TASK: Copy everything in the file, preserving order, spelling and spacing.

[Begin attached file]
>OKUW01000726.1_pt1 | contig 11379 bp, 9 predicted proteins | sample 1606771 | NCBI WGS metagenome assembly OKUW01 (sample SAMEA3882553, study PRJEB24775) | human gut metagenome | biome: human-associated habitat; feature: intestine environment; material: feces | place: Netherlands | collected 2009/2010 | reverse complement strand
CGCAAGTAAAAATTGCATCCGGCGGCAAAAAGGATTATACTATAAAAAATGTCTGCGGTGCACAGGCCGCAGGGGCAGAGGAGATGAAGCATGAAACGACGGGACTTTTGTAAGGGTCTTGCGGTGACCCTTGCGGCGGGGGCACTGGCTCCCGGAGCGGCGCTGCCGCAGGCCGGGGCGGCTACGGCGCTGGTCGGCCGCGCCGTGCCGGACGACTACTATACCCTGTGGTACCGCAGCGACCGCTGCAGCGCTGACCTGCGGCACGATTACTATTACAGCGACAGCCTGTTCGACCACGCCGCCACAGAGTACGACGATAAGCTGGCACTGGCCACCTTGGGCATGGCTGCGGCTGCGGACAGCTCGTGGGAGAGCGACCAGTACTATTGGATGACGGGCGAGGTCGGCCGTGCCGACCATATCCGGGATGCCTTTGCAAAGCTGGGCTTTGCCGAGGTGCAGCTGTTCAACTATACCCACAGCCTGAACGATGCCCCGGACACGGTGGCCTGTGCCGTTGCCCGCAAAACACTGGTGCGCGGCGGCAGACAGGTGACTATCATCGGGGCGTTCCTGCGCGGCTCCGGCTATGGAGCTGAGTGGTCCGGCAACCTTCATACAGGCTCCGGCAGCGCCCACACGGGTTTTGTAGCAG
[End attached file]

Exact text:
>OKUW01000726.1_pt1 | contig 11379 bp, 9 predicted proteins | sample 1606771 | NCBI WGS metagenome assembly OKUW01 (sample SAMEA3882553, study PRJEB24775) | human gut metagenome | biome: human-associated habitat; feature: intestine environment; material: feces | place: Netherlands | collected 2009/2010 | reverse complement strand
CGCAAGTAAAAATTGCATCCGGCGGCAAAAAGGATTATACTATAAAAAATGTCTGCGGTGCACAGGCCGCAGGGGCAGAGGAGATGAAGCATGAAACGACGGGACTTTTGTAAGGGTCTTGCGGTGACCCTTGCGGCGGGGGCACTGGCTCCCGGAGCGGCGCTGCCGCAGGCCGGGGCGGCTACGGCGCTGGTCGGCCGCGCCGTGCCGGACGACTACTATACCCTGTGGTACCGCAGCGACCGCTGCAGCGCTGACCTGCGGCACGATTACTATTACAGCGACAGCCTGTTCGACCACGCCGCCACAGAGTACGACGATAAGCTGGCACTGGCCACCTTGGGCATGGCTGCGGCTGCGGACAGCTCGTGGGAGAGCGACCAGTACTATTGGATGACGGGCGAGGTCGGCCGTGCCGACCATATCCGGGATGCCTTTGCAAAGCTGGGCTTTGCCGAGGTGCAGCTGTTCAACTATACCCACAGCCTGAACGATGCCCCGGACACGGTGGCCTGTGCCGTTGCCCGCAAAACACTGGTGCGCGGCGGCAGACAGGTGACTATCATCGGGGCGTTCCTGCGCGGCTCCGGCTATGGAGCTGAGTGGTCCGGCAACCTTCATACAGGCTCCGGCAGCGCCCACACGGGTTTTGTAGCAG